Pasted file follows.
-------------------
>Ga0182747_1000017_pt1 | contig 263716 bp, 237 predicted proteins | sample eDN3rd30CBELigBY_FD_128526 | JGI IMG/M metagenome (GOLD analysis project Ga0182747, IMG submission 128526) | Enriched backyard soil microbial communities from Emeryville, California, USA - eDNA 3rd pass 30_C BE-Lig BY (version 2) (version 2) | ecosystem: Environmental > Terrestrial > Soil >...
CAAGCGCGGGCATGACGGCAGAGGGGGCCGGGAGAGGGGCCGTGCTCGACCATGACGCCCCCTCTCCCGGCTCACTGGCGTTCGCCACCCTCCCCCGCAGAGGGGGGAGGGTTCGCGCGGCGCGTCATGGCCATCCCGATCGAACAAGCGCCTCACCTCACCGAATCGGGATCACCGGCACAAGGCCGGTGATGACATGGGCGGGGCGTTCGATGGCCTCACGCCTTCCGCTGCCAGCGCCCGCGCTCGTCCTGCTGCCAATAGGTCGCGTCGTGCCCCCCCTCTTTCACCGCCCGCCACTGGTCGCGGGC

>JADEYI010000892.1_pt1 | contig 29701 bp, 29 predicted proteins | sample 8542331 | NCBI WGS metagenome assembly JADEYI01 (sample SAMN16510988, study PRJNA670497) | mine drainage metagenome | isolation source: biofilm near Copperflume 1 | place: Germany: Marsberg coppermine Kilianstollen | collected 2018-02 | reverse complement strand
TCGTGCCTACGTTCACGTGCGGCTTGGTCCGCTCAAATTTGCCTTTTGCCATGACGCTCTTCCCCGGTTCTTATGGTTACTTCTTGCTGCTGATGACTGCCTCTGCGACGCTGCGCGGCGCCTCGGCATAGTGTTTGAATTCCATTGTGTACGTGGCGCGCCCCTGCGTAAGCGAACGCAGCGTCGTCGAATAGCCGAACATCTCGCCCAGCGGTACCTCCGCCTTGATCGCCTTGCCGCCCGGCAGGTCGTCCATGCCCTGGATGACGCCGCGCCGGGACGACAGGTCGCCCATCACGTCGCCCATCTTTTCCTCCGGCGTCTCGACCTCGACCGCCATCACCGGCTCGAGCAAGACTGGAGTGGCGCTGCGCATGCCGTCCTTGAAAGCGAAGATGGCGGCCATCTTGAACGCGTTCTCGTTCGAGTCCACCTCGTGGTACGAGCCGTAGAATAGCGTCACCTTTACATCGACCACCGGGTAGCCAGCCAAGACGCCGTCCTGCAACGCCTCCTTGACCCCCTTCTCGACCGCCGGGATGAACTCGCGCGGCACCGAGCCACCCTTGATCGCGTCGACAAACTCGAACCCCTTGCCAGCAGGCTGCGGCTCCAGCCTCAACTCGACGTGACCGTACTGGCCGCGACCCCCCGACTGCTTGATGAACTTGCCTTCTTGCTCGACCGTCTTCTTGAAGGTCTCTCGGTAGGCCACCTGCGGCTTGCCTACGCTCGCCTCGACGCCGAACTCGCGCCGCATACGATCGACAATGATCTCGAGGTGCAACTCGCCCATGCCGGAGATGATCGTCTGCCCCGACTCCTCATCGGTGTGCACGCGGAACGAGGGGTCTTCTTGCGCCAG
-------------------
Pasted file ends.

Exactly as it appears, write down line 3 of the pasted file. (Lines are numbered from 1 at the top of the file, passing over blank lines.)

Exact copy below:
>JADEYI010000892.1_pt1 | contig 29701 bp, 29 predicted proteins | sample 8542331 | NCBI WGS metagenome assembly JADEYI01 (sample SAMN16510988, study PRJNA670497) | mine drainage metagenome | isolation source: biofilm near Copperflume 1 | place: Germany: Marsberg coppermine Kilianstollen | collected 2018-02 | reverse complement strand